Luis Felipe Scolari who had just won the FIFA World Cup with Brazil was drafted in by the Portuguese Football Federation to bring a winning mentality. Something he certainly did. With the European Championships in 2004 being hosted by the nation they made it all the way to the final. Their first appearance in the last two of any major competition. With their date over Greece being billed as a foregone conclusion to end so many years of hurt and reach their destiny they were humbled by the Greeks as they lost to Angelos Charisteas’s goal.
Although the disappointment of losing out at the final hurdle, it was a real sign of progression by the Portuguese as they proved to the World that they deserve to be considerd as a real force on the big stage. On their day they could beat anybody. Scolari’s arrival provided the management they needed to succeed at the highest level. He gave his players self believe and they hung on his every word.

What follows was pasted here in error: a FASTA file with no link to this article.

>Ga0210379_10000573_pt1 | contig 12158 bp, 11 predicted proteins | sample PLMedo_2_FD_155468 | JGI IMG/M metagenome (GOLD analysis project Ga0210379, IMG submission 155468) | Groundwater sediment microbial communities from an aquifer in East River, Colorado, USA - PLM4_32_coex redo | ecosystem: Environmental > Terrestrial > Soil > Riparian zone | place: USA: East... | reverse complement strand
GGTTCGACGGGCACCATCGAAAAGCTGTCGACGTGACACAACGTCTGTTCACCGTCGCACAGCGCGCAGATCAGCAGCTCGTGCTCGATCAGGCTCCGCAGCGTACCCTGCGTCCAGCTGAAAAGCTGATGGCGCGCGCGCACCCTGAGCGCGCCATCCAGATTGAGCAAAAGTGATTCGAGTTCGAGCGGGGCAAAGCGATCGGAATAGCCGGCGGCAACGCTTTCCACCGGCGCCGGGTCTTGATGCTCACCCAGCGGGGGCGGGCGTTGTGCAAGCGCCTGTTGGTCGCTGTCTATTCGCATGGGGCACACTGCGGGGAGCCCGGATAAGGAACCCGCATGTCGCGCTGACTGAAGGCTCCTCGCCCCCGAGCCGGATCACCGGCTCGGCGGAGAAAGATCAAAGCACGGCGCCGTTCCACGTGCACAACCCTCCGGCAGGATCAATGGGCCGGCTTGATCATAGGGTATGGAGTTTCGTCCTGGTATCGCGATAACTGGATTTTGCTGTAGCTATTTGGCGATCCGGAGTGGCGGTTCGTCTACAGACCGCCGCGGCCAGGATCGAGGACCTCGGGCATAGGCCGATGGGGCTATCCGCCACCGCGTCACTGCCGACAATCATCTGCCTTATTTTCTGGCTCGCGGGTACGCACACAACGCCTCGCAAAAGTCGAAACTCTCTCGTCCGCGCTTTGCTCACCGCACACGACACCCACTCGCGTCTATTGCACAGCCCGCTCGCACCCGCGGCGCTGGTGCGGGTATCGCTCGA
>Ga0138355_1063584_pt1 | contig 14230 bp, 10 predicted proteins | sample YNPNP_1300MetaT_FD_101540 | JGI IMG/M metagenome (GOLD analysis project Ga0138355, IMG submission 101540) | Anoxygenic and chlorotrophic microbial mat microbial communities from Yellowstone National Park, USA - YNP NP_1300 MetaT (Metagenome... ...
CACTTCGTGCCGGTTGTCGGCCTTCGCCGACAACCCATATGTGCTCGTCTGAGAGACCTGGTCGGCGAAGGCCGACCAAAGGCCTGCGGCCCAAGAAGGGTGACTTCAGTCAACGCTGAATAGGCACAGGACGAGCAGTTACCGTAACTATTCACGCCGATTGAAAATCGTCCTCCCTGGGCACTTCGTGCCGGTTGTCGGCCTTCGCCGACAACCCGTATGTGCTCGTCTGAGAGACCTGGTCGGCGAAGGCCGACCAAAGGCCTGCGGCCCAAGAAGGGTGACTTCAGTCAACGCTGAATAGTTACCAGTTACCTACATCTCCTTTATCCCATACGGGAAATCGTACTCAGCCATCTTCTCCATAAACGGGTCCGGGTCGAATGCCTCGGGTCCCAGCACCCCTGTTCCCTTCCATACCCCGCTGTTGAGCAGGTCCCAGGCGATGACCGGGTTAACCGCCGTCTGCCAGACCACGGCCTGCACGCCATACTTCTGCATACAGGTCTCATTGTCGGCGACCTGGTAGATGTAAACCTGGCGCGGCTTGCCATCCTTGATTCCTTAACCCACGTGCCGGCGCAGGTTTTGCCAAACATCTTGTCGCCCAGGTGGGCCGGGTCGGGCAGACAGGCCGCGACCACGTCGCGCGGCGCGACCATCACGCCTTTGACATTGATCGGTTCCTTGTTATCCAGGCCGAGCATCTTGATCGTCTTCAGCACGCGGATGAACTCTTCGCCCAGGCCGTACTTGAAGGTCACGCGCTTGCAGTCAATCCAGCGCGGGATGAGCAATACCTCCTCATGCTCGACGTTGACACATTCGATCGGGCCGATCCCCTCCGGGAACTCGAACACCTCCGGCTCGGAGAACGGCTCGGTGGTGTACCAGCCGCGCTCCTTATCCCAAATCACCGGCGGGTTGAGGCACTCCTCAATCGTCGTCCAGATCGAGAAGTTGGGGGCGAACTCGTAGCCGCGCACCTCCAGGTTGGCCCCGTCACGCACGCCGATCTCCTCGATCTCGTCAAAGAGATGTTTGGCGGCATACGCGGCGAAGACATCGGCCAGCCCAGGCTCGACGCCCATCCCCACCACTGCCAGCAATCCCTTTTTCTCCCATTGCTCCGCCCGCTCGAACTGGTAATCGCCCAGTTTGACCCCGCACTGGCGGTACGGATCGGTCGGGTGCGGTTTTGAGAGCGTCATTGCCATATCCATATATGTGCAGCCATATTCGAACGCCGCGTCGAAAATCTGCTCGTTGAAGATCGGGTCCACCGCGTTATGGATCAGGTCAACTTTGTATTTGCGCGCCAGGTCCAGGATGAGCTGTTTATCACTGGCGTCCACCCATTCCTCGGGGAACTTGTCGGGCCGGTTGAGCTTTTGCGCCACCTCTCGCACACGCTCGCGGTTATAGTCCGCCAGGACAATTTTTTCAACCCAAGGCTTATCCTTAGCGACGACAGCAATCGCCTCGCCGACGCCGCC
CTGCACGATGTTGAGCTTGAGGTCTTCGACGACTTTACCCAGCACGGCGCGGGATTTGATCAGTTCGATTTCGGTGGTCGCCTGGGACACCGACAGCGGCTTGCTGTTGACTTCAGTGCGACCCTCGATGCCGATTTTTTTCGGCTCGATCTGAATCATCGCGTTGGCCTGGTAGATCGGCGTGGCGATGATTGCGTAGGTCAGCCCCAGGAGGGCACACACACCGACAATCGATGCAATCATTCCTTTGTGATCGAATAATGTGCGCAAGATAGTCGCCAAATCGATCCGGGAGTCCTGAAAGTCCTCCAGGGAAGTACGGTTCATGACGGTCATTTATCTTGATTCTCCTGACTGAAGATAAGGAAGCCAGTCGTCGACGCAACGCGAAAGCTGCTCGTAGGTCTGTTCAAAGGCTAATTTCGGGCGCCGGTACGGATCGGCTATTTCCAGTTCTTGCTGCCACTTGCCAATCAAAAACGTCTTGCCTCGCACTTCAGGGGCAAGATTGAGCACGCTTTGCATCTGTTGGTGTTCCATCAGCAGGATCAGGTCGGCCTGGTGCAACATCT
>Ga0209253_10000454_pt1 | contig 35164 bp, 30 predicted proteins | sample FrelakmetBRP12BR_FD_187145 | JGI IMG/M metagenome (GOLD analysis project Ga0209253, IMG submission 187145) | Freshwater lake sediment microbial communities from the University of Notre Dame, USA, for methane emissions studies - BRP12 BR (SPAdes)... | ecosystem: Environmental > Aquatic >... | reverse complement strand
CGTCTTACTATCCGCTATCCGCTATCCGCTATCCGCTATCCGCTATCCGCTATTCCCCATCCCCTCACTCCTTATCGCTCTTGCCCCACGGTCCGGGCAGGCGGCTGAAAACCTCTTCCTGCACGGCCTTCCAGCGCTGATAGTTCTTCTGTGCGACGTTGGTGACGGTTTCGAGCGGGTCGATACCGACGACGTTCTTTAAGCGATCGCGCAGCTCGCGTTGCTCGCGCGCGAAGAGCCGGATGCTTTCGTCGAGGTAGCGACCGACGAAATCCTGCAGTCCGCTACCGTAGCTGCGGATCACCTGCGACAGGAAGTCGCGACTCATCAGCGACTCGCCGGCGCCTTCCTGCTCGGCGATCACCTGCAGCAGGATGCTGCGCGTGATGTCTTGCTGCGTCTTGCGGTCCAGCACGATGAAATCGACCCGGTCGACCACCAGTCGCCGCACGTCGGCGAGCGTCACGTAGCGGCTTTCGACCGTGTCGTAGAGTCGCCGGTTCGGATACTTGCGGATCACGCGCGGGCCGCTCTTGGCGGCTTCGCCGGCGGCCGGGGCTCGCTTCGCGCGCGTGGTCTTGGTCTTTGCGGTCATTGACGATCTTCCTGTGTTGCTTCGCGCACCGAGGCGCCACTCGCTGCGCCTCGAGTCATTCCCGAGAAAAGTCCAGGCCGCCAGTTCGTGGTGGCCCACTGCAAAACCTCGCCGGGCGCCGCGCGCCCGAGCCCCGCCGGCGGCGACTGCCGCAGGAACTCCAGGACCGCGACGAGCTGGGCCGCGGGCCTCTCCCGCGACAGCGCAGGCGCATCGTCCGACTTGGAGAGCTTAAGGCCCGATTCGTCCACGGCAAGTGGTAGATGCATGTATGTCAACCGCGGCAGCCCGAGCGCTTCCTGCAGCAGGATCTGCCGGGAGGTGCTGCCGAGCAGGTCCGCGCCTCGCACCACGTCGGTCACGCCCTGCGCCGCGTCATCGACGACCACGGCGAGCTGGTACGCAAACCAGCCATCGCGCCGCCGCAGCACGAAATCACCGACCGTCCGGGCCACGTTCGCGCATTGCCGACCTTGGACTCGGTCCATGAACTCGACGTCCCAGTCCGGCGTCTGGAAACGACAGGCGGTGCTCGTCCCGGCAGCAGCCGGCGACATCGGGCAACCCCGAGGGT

They reached the Semi-Final of the 2006 World Cup where the French would haunt them once again to deny them a place in the showpiece final in the capital of Germany. They were tipped to go far in the competition and they certainly did that. On another day against France it could of been their time but it wasn’t to be. Scolari would depart his post for English shores after the 2008 European Championship as they bowed out to Germany in the quarter-final stage.
Carlos Queiroz who steered the golden generation to their two triumphs in the FIFA Under-20 World Cup was drafted in to replace the departed Scolari. He had also managed the senior pros for two years in the early nineties.
Their qualification to South Africa has been a rocky road. With Cristiano Ronaldo now being the country’s talisman and being named world player of the year like Luis Figo, much was expected of Portugal and the flamboyant winger. They only booked their ticket to the African continent via a play-off victory over Bosnia.
Since then Portugal are quietly entering this summer’s tournament as an outsider. With Brazil, Spain and England being considered the strongest candidates the likes of Portugal, The Netherlands and Italy are being overlooked. This could actually work in their favour. Its dually noted that many favourites to lift a World Cup have failed to deliver. Much like previous Portugal teams in the last decade who have succumbed to the pressure of a major tournament and failed to shine.